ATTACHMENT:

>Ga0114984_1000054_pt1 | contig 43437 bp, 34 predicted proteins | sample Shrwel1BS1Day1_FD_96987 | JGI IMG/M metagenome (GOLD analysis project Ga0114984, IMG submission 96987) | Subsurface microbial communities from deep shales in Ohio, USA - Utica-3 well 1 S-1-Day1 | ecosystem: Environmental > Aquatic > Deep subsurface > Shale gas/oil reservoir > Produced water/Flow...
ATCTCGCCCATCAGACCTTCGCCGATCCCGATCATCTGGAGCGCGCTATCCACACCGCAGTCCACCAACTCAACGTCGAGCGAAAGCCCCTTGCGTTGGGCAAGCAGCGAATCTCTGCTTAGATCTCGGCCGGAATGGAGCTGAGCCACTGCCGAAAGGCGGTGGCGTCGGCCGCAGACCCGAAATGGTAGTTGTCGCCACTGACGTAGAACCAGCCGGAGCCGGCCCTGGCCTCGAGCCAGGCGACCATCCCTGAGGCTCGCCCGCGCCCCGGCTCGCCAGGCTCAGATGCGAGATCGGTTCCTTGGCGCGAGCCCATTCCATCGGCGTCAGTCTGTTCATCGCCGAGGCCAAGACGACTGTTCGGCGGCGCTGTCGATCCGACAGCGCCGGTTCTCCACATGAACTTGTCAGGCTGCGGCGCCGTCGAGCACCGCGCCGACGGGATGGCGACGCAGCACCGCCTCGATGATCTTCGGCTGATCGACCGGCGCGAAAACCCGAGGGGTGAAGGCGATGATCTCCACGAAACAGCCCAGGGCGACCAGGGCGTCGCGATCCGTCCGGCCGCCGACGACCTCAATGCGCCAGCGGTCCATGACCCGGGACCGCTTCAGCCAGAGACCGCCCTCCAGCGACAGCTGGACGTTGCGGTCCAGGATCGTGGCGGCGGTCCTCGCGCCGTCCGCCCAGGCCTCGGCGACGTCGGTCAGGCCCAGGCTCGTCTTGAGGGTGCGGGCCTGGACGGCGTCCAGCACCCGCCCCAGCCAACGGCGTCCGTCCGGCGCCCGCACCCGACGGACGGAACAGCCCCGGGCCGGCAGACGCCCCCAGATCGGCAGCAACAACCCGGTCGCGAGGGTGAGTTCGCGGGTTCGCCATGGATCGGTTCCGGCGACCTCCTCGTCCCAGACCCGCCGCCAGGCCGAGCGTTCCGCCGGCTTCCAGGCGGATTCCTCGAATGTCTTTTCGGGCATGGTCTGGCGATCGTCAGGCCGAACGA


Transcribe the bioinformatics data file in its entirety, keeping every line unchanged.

>Ga0114984_1000054_pt1 | contig 43437 bp, 34 predicted proteins | sample Shrwel1BS1Day1_FD_96987 | JGI IMG/M metagenome (GOLD analysis project Ga0114984, IMG submission 96987) | Subsurface microbial communities from deep shales in Ohio, USA - Utica-3 well 1 S-1-Day1 | ecosystem: Environmental > Aquatic > Deep subsurface > Shale gas/oil reservoir > Produced water/Flow...
ATCTCGCCCATCAGACCTTCGCCGATCCCGATCATCTGGAGCGCGCTATCCACACCGCAGTCCACCAACTCAACGTCGAGCGAAAGCCCCTTGCGTTGGGCAAGCAGCGAATCTCTGCTTAGATCTCGGCCGGAATGGAGCTGAGCCACTGCCGAAAGGCGGTGGCGTCGGCCGCAGACCCGAAATGGTAGTTGTCGCCACTGACGTAGAACCAGCCGGAGCCGGCCCTGGCCTCGAGCCAGGCGACCATCCCTGAGGCTCGCCCGCGCCCCGGCTCGCCAGGCTCAGATGCGAGATCGGTTCCTTGGCGCGAGCCCATTCCATCGGCGTCAGTCTGTTCATCGCCGAGGCCAAGACGACTGTTCGGCGGCGCTGTCGATCCGACAGCGCCGGTTCTCCACATGAACTTGTCAGGCTGCGGCGCCGTCGAGCACCGCGCCGACGGGATGGCGACGCAGCACCGCCTCGATGATCTTCGGCTGATCGACCGGCGCGAAAACCCGAGGGGTGAAGGCGATGATCTCCACGAAACAGCCCAGGGCGACCAGGGCGTCGCGATCCGTCCGGCCGCCGACGACCTCAATGCGCCAGCGGTCCATGACCCGGGACCGCTTCAGCCAGAGACCGCCCTCCAGCGACAGCTGGACGTTGCGGTCCAGGATCGTGGCGGCGGTCCTCGCGCCGTCCGCCCAGGCCTCGGCGACGTCGGTCAGGCCCAGGCTCGTCTTGAGGGTGCGGGCCTGGACGGCGTCCAGCACCCGCCCCAGCCAACGGCGTCCGTCCGGCGCCCGCACCCGACGGACGGAACAGCCCCGGGCCGGCAGACGCCCCCAGATCGGCAGCAACAACCCGGTCGCGAGGGTGAGTTCGCGGGTTCGCCATGGATCGGTTCCGGCGACCTCCTCGTCCCAGACCCGCCGCCAGGCCGAGCGTTCCGCCGGCTTCCAGGCGGATTCCTCGAATGTCTTTTCGGGCATGGTCTGGCGATCGTCAGGCCGAACGA